The Brooklyn high school profiled in the Daily News today doesn’t get its students into competitive colleges by “maniacal dedication” alone. The Urban Assembly School for Law and Justice also has a robust college counseling program that outstrips what’s offered by most city high schools.
The school’s college placement office has two staff members who edit essays, help students find internships to build their resumes, and organize trips to colleges near and far. Most schools of SLJ’s size, with about 100 students in each grade, are lucky to have a single person dedicated solely to helping students navigate the college admissions process.
Susan Knight, SLJ’s director of college placement, told me about the school’s college program after a panel discussion this spring about how to boost achievement at city high schools. During our conversation, a college counselor from another Brooklyn high school approached Knight to ask her how he could replicate SLJ’s success on his own. It would be a challenge, Knight said: She hired additional an additional staff member only after persuading foundations to cover the salary.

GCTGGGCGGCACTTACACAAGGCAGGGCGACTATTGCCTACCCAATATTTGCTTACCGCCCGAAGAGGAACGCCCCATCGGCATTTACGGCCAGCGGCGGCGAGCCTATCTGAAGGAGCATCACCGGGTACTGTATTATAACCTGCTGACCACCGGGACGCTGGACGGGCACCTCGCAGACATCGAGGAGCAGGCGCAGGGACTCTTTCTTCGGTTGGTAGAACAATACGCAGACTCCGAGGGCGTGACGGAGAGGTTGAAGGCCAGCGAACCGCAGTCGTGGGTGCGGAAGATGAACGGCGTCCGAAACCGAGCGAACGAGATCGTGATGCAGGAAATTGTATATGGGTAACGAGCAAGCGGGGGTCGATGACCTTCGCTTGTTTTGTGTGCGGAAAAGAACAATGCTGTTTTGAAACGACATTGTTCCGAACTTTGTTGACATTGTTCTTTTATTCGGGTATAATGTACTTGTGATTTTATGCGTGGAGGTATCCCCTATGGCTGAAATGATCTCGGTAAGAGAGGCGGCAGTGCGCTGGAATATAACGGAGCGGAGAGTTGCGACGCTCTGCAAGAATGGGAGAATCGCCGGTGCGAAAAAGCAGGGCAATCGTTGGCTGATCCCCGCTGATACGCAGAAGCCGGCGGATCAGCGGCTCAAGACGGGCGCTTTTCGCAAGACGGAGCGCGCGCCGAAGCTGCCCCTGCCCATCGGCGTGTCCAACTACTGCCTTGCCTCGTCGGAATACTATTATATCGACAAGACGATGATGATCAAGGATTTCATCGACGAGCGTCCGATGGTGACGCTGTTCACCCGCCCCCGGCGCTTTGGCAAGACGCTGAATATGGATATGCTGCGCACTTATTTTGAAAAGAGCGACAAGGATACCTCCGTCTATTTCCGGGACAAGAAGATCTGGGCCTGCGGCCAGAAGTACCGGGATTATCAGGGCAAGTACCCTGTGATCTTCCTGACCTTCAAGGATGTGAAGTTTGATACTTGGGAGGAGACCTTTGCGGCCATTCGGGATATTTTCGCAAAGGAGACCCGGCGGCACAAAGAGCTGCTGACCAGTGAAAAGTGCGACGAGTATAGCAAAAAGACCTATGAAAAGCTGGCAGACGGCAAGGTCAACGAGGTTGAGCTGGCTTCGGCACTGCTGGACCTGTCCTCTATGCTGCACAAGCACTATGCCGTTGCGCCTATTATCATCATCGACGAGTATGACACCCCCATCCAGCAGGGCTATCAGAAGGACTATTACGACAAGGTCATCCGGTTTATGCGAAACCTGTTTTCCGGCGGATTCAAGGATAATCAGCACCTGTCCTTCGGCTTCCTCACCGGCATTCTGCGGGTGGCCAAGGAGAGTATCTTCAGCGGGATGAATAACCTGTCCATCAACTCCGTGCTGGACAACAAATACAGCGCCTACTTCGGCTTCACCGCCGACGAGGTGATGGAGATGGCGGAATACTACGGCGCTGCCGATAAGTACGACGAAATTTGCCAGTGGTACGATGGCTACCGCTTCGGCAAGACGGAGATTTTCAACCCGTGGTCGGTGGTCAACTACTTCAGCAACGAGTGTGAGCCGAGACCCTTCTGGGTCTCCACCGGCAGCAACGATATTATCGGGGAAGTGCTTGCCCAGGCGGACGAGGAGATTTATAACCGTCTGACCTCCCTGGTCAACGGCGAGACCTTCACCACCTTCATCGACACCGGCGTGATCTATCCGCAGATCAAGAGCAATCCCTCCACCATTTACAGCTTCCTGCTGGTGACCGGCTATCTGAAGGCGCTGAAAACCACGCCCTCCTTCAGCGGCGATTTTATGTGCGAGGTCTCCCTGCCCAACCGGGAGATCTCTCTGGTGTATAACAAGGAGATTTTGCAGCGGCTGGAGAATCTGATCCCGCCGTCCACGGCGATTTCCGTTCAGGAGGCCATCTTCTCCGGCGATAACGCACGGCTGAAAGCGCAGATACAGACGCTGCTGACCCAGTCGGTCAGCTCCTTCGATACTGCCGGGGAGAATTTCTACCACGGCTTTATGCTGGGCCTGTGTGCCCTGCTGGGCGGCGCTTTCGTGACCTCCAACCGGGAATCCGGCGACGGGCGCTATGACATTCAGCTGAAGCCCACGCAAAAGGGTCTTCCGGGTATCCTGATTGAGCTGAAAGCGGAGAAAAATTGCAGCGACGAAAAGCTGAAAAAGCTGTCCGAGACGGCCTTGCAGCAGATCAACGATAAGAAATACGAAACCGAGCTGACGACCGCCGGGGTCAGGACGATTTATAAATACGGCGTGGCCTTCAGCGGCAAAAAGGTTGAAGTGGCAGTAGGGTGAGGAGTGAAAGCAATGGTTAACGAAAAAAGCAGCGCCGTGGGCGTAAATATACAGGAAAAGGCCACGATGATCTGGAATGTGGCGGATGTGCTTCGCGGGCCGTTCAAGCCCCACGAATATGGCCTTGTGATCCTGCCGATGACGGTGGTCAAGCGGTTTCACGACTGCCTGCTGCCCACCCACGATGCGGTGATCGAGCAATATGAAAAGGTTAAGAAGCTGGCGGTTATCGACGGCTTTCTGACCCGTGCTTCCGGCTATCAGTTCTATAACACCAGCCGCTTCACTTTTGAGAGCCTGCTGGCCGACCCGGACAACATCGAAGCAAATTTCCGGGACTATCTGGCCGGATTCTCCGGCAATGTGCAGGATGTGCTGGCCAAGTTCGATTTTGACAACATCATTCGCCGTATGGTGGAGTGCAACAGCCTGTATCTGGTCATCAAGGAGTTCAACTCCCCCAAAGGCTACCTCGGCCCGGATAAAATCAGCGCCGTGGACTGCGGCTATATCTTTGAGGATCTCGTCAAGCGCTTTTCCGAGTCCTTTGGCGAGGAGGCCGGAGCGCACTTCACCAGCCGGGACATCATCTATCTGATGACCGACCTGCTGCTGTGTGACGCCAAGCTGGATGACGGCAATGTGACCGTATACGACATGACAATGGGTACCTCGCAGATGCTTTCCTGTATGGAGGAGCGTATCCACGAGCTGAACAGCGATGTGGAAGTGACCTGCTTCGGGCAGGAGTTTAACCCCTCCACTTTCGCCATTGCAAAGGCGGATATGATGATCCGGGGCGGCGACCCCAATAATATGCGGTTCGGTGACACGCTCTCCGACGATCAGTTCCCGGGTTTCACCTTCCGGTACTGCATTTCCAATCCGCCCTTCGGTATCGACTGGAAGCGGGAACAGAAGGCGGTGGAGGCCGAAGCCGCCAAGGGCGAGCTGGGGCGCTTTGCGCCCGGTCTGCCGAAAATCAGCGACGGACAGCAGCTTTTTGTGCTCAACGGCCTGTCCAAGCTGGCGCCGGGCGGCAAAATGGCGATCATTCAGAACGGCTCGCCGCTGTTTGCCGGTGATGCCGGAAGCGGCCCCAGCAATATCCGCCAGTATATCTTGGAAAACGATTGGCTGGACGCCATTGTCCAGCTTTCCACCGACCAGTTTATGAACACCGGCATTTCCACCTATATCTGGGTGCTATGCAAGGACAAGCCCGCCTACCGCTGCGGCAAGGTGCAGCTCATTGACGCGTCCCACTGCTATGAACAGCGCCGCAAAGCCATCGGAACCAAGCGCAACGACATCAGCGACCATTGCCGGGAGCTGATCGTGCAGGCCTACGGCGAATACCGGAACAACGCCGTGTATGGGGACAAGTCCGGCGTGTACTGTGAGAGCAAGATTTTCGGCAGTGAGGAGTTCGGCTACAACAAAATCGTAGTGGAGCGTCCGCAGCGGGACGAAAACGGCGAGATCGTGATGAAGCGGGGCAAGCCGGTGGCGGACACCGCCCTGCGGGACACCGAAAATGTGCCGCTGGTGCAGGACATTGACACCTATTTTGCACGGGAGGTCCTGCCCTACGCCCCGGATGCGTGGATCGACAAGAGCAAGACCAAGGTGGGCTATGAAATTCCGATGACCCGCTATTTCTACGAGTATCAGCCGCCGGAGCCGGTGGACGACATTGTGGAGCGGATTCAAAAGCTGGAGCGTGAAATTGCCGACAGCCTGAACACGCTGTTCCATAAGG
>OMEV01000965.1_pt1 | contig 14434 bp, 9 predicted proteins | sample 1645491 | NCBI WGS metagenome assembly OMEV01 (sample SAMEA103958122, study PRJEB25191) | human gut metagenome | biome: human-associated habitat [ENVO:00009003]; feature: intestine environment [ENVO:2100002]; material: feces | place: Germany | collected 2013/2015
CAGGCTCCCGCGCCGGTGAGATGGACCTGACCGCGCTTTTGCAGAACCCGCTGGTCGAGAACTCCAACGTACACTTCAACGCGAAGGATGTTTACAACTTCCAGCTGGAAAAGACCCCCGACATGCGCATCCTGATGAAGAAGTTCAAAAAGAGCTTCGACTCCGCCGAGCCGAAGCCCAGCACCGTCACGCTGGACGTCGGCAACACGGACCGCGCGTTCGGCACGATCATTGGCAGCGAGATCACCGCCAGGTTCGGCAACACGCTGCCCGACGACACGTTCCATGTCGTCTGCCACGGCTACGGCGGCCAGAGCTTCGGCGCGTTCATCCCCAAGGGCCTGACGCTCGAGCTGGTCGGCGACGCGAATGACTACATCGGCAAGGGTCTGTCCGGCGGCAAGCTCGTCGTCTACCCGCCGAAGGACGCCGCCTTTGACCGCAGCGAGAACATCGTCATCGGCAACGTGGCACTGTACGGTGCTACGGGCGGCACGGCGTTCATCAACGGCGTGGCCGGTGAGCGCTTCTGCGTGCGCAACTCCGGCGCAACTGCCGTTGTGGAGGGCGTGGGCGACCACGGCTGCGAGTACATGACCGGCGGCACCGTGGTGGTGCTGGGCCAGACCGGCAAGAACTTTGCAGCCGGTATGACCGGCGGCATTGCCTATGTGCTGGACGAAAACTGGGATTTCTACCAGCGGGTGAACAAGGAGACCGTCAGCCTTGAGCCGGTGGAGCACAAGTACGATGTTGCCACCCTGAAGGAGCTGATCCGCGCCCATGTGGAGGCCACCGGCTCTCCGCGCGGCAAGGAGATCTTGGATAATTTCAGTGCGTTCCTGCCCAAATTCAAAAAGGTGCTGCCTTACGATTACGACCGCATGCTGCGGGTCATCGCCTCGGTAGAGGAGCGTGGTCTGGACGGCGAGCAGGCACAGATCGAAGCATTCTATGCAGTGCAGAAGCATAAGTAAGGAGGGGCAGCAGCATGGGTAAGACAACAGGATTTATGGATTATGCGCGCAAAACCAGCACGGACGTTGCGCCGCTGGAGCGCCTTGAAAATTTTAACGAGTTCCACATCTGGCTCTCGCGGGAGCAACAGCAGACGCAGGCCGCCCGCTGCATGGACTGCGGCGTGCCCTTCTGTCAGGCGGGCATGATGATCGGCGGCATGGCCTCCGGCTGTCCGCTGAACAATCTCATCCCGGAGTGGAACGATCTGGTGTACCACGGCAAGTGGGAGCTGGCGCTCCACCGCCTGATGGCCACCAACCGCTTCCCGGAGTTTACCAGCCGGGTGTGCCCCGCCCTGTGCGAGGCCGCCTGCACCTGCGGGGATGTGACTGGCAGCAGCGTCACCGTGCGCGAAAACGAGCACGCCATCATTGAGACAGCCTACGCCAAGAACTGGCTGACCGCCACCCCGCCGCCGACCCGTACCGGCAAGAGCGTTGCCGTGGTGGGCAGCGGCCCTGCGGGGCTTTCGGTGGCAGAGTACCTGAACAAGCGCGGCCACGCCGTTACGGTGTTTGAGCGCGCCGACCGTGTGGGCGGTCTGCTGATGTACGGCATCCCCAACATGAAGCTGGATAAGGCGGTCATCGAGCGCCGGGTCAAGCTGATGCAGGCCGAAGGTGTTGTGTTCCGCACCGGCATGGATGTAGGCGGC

One of those foundations, Robin Hood, also helped another public school build its college counseling program. Bronx Lab School has sent students to selective liberal arts colleges up and down the east coast with the help of three full-time college counselors: a director of college placement, an assistant director, and an alumni director. The trio makes sure students are “doing something” every summer, helps them land scholarships, and then stays in touch with graduates to make sure they’re staying in school. Amy Christie, the director of college placement, also developed once-a-week courses for juniors and seniors about the college application process.
“Do you have to have a Robin Hood grant to make it happen? It certainly makes it a lot easier,” Christie told me in June. “Could I have the same results if I didn’t have a three-person team? I would be working a lot harder.”
The network of college counselors running public school college programs like SLJ’s and Bronx Lab’s is small. About Knight, Christie said, “We are frequent e-mailers and phone callers.”
The city could encourage schools to give college counseling the level of individualization that SLJ and Bronx Lab offer by emphasizing the college advising position, Christie said. She said school budgets lump college counselors in with other counseling and student support positions, making it easy for schools to assign them other responsibilities when budgets are tight. “If the DOE created a special budget line just for college counseling that would be incredible,” she said. “But it’s not likely.”